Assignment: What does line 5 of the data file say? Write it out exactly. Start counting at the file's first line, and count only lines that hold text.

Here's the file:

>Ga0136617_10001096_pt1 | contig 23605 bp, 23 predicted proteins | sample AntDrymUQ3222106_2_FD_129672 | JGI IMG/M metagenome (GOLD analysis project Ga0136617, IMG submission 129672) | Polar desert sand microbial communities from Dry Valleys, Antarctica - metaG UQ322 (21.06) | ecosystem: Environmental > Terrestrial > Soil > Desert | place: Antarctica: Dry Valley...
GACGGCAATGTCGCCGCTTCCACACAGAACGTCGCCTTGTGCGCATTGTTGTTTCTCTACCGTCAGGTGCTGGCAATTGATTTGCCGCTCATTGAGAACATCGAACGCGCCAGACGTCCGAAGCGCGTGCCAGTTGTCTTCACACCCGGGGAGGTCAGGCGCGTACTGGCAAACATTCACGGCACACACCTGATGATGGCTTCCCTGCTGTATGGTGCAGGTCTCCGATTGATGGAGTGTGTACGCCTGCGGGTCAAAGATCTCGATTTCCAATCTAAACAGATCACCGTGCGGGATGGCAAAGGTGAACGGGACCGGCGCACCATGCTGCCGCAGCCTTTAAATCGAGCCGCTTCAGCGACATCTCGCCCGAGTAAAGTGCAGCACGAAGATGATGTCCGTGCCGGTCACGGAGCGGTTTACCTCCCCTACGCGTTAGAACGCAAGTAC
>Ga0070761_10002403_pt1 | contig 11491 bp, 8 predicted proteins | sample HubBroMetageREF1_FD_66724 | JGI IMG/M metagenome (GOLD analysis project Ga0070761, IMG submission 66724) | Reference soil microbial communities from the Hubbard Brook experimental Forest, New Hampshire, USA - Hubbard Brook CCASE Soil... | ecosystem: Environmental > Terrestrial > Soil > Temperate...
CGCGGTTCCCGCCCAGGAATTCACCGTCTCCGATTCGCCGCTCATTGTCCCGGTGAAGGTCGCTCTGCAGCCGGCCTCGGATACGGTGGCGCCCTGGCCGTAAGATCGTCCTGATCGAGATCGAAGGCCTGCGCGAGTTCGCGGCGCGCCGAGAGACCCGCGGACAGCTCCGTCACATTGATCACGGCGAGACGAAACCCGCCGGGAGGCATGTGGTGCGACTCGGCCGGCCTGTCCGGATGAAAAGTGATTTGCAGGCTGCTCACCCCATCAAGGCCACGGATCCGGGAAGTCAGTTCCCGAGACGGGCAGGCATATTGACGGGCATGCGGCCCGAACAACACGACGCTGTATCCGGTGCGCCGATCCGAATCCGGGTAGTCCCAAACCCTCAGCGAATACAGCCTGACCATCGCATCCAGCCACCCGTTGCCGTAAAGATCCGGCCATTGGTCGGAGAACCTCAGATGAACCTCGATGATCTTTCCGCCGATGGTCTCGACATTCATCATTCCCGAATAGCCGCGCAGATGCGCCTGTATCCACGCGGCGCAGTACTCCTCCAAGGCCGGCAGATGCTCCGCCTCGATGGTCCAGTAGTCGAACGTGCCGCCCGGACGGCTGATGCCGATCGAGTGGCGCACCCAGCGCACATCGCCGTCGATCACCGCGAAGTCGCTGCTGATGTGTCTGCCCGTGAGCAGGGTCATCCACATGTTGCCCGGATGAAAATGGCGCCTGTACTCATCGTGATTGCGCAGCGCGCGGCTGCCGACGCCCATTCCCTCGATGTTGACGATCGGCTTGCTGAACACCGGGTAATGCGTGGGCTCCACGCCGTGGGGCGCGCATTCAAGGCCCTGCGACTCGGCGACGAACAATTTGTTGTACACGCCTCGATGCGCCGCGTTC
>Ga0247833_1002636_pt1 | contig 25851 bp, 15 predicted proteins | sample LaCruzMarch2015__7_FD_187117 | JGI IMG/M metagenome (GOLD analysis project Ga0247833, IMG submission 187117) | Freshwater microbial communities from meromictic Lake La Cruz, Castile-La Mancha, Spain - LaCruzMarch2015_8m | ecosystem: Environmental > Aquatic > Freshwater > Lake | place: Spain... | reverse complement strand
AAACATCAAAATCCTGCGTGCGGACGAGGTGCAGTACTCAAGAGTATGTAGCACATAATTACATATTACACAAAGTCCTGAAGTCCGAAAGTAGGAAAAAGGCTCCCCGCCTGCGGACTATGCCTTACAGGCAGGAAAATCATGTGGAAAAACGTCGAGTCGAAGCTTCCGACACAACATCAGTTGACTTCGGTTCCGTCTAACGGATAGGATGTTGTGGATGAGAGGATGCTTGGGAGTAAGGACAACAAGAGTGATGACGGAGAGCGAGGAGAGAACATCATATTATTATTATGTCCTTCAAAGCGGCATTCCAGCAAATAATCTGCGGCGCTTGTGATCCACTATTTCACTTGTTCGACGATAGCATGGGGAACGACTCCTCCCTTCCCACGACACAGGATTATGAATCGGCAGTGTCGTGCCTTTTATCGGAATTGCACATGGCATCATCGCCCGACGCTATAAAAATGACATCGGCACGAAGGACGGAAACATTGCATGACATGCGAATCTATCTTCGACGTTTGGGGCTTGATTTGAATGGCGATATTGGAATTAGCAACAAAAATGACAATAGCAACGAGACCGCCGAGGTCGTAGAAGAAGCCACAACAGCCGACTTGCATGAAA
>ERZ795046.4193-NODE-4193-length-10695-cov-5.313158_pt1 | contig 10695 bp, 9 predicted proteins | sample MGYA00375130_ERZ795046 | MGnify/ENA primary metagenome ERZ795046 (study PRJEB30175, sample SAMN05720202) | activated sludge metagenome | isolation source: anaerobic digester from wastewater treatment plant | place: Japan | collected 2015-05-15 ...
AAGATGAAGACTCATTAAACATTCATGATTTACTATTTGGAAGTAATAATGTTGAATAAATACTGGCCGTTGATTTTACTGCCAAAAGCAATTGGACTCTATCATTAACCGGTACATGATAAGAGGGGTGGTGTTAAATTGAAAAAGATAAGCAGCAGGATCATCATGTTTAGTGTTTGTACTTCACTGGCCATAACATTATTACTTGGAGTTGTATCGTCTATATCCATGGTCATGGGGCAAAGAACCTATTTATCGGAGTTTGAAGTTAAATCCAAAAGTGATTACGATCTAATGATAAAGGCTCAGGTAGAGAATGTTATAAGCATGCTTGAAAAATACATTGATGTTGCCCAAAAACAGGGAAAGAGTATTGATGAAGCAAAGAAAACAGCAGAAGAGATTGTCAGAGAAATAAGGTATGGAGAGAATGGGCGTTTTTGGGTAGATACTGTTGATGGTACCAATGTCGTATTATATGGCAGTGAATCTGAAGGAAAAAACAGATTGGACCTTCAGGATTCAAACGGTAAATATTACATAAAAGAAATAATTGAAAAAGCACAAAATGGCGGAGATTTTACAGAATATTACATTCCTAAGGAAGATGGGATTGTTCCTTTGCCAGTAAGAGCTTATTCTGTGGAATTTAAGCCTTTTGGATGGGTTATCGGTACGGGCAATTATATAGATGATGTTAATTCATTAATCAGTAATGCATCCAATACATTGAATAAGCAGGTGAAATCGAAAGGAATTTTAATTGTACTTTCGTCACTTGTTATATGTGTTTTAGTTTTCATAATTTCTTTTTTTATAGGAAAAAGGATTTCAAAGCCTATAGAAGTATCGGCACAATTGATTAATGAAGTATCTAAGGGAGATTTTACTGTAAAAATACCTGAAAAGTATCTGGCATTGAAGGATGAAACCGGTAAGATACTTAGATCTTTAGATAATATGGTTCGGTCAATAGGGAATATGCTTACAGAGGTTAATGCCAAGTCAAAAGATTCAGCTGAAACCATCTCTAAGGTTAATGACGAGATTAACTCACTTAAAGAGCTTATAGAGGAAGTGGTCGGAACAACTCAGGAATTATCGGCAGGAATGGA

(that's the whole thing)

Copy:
>Ga0247833_1002636_pt1 | contig 25851 bp, 15 predicted proteins | sample LaCruzMarch2015__7_FD_187117 | JGI IMG/M metagenome (GOLD analysis project Ga0247833, IMG submission 187117) | Freshwater microbial communities from meromictic Lake La Cruz, Castile-La Mancha, Spain - LaCruzMarch2015_8m | ecosystem: Environmental > Aquatic > Freshwater > Lake | place: Spain... | reverse complement strand